I watched this Grace Jones documentary last weekend at home with Tyler, a glass of montepu and possibly a joint. A few minutes into the film we decided that the documentary had the right pace. Usually documentaries of pop stars are more hyped, this one wasn’t trying to do that, it felt right, it’s very well edited, beautifully shot and Grace’s music and performances throughout were doing most of the work to keep us engaged. Let me copy and paste this quote to give you a bit more context: “Sophie Fiennes’ new documentary offers an electrifying journey through the public and private worlds of this pop culture mega-icon, contrasting musical sequences with intimate personal footage, all the while brimming with Jones’ bold aesthetic. Fiennes goes beyond the traditional music biography, offering a portrait as stylish and unconventional as its subject. Taking us home with her to Jamaica, into the studio with longtime collaborators Sly & Robbie, and behind the scenes at gigs around the world...” It was such a treat to see Grace at her home in Jamaica with her family — Grace is so amazing even when she eats fish at the dinner table. She looked chic eating — you know we Caribbeans know not to leave meat on the fish. There’s a couple of screenings for this film in NYC, but I think you should go to the one at BAM this Sunday, May 20th. They are gonna be giving away signed posters because it’s her birthday! She’s gonna be 70! I just can’t believe someone can look this good at 70. Congrats Diva! Check your local listings for Showtimes.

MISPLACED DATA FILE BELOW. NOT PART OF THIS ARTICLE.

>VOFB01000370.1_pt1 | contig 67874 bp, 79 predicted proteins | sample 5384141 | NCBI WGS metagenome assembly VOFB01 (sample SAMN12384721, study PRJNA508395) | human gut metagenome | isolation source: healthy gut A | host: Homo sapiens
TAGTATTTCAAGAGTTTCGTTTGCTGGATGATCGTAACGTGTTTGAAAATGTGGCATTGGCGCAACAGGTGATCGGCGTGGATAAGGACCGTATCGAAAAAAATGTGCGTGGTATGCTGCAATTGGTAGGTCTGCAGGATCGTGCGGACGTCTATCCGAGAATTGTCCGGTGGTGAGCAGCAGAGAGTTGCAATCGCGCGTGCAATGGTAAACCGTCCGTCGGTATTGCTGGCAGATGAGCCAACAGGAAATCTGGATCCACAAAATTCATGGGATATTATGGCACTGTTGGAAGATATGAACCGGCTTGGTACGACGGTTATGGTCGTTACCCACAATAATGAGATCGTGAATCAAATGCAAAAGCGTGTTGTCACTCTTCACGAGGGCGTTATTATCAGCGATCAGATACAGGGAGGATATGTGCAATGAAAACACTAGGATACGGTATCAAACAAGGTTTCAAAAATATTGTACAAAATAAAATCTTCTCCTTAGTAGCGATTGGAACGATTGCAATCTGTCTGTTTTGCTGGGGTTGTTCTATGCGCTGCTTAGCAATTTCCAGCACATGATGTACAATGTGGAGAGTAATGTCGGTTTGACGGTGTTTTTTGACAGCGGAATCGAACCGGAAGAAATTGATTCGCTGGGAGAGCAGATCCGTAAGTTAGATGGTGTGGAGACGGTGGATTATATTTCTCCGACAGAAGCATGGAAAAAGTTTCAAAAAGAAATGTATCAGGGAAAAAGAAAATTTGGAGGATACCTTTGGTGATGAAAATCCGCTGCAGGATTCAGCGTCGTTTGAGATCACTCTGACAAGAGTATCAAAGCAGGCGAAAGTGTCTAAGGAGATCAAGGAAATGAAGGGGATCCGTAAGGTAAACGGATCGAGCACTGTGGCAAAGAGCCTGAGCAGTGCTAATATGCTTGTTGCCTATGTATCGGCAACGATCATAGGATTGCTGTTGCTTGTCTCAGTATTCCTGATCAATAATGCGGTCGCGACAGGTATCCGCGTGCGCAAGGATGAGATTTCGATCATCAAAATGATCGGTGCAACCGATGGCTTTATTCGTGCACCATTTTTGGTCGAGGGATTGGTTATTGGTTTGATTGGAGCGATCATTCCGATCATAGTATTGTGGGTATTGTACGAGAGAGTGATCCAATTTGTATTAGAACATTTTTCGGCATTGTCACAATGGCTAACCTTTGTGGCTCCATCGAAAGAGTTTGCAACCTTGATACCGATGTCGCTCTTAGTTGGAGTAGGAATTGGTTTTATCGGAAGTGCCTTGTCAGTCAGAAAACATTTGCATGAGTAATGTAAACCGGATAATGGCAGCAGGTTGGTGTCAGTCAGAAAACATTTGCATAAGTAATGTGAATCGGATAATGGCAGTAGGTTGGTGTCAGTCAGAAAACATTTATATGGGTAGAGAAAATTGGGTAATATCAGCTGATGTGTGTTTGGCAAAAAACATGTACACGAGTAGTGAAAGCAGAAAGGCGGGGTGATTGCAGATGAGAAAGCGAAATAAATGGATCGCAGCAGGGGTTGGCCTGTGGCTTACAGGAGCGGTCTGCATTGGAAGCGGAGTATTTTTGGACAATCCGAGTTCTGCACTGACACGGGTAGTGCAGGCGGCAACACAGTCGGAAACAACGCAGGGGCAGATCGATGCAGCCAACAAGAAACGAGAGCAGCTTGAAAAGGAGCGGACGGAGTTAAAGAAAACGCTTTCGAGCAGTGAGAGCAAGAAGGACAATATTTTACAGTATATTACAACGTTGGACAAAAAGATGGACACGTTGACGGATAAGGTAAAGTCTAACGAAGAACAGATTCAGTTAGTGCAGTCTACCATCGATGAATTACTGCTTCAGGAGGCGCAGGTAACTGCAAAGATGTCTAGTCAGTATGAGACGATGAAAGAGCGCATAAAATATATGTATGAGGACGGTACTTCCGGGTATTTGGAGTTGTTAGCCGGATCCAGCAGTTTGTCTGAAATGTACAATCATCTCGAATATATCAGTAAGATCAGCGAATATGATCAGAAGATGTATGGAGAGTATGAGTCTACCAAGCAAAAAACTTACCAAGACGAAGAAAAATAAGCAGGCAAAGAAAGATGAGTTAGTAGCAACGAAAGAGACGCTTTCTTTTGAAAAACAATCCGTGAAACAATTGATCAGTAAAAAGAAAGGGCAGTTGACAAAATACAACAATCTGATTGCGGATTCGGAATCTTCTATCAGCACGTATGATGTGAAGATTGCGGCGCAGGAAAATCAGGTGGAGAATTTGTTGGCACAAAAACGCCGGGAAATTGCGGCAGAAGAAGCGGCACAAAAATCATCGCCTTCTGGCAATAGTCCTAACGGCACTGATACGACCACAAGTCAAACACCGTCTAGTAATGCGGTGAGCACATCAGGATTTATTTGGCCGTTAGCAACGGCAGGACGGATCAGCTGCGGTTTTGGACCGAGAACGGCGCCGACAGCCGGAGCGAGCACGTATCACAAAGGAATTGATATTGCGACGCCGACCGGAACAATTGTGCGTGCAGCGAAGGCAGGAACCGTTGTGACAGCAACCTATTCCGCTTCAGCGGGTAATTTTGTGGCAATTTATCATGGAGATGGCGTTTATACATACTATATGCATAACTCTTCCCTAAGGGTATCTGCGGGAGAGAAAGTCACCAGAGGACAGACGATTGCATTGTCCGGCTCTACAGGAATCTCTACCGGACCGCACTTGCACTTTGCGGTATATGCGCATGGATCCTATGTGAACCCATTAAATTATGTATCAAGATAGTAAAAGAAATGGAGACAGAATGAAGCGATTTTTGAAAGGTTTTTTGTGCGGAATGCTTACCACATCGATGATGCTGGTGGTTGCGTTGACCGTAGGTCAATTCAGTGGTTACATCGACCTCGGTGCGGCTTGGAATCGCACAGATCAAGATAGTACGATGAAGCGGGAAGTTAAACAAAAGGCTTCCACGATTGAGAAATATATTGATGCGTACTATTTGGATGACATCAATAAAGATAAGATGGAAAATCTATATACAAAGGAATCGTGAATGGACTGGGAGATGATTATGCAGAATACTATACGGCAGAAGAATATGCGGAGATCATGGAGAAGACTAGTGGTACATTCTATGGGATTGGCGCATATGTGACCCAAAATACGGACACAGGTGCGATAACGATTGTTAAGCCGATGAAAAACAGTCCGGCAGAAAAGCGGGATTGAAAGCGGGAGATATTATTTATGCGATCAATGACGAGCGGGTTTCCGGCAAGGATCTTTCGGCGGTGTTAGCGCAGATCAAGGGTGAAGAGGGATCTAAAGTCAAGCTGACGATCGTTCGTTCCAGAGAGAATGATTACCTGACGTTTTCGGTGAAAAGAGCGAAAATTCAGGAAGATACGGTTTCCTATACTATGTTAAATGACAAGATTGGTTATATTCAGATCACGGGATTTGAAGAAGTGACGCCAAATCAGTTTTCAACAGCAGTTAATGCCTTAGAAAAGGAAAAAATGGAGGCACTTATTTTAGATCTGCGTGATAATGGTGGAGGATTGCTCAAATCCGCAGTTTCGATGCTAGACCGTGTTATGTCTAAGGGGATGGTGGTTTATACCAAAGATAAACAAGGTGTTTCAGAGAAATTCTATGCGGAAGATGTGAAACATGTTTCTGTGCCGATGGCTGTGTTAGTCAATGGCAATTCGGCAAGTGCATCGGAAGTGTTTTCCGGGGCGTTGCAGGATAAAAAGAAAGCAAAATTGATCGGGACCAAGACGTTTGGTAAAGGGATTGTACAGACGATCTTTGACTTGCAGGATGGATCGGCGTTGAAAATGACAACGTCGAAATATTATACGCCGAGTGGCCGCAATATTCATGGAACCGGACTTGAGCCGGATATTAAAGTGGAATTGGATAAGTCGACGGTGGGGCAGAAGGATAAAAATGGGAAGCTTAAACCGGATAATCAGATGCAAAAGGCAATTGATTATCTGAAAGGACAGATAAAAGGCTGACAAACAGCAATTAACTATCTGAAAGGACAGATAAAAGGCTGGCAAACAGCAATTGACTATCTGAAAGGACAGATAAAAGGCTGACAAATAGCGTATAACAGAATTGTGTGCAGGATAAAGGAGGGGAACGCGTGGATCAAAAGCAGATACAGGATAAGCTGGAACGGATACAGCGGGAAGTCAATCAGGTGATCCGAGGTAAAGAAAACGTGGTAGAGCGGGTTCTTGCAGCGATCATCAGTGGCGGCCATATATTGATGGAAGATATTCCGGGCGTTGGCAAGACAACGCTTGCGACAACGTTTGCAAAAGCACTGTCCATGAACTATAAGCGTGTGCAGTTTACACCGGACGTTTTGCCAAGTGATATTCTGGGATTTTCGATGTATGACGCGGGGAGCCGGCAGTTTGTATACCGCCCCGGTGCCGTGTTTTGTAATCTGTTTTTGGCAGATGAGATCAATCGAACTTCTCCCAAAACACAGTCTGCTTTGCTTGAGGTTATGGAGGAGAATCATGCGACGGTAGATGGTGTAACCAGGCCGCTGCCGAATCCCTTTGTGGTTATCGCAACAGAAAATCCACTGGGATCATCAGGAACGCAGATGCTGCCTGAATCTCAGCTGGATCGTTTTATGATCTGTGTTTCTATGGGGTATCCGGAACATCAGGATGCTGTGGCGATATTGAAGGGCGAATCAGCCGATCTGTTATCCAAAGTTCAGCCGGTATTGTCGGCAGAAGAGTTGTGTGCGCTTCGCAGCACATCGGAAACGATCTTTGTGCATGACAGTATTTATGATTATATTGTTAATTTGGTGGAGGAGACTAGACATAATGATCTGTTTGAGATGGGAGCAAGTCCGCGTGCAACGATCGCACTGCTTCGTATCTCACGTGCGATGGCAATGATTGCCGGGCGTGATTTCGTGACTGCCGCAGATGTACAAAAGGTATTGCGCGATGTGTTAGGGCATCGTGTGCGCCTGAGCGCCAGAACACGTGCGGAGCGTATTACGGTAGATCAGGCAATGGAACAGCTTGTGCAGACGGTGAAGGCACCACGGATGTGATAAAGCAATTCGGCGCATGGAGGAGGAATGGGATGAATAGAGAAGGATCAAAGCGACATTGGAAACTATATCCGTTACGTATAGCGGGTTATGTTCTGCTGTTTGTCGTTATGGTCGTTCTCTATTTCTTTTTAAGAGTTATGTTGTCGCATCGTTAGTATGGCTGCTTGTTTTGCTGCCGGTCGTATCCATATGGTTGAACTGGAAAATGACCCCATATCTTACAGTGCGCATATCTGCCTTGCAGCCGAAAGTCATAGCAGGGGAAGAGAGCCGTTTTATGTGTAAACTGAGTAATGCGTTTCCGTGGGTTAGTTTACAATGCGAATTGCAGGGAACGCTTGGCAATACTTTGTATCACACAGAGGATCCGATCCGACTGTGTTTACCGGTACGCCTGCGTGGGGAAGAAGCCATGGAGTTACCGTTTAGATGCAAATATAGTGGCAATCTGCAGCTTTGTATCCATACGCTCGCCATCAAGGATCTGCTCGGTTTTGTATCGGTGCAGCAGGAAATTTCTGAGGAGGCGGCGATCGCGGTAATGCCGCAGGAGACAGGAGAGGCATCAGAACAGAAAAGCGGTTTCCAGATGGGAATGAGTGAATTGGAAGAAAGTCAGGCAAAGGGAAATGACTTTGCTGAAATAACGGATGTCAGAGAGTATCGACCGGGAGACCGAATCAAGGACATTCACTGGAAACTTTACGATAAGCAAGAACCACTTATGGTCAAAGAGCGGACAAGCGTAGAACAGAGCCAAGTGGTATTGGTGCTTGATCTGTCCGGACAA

Jesse St. John’s new single is the queer-pop song of the summer.
“Fake It”, the new single by LA-based singer and songwriter Jesse St. John feels like a queer contender for 2018’s song of the summer. Musically it’s bright, fun and pop-heavy, which makes sense considering Saint John has written songs for Britney Spears, Charli XCX and Brooke Candy. He’s also worked with singer-turned-Real Housewife of Beverly Hills Erika Jayne on her song XXPEN$IVE. “Fake It” has a total LA vibe to it too, it’s the sort of song you’ll want to blast in the car with the top down if that’s your thing. You can hear the Britney influence but it’s there with a bloghaus, Ed Banger kind of edge. “Fake It” has me seeing glitter and palm trees, not sunglasses and Advil. It’s exciting, too, to see the force behind many of today’s gay icons coming out with his own stuff. It feels like St. John is part of a burgeoning queer renaissance within pop music, material not just targeted toward us but written by us. What with Troye Sivan and Kim Petras eating up the charts, music – along with every other industry – is certainly having a queer moment.
It’s clear, though, that St. John creates more than just a fun pop song. On “Fake It” his lyrics are ultra-relatable and contemporary, capturing the unique emotions that come with being queer in the social media age. He sings, “Ever make you feel like a fraud, living just so people see it, wish that I was pretty enough to not think hard.” St. …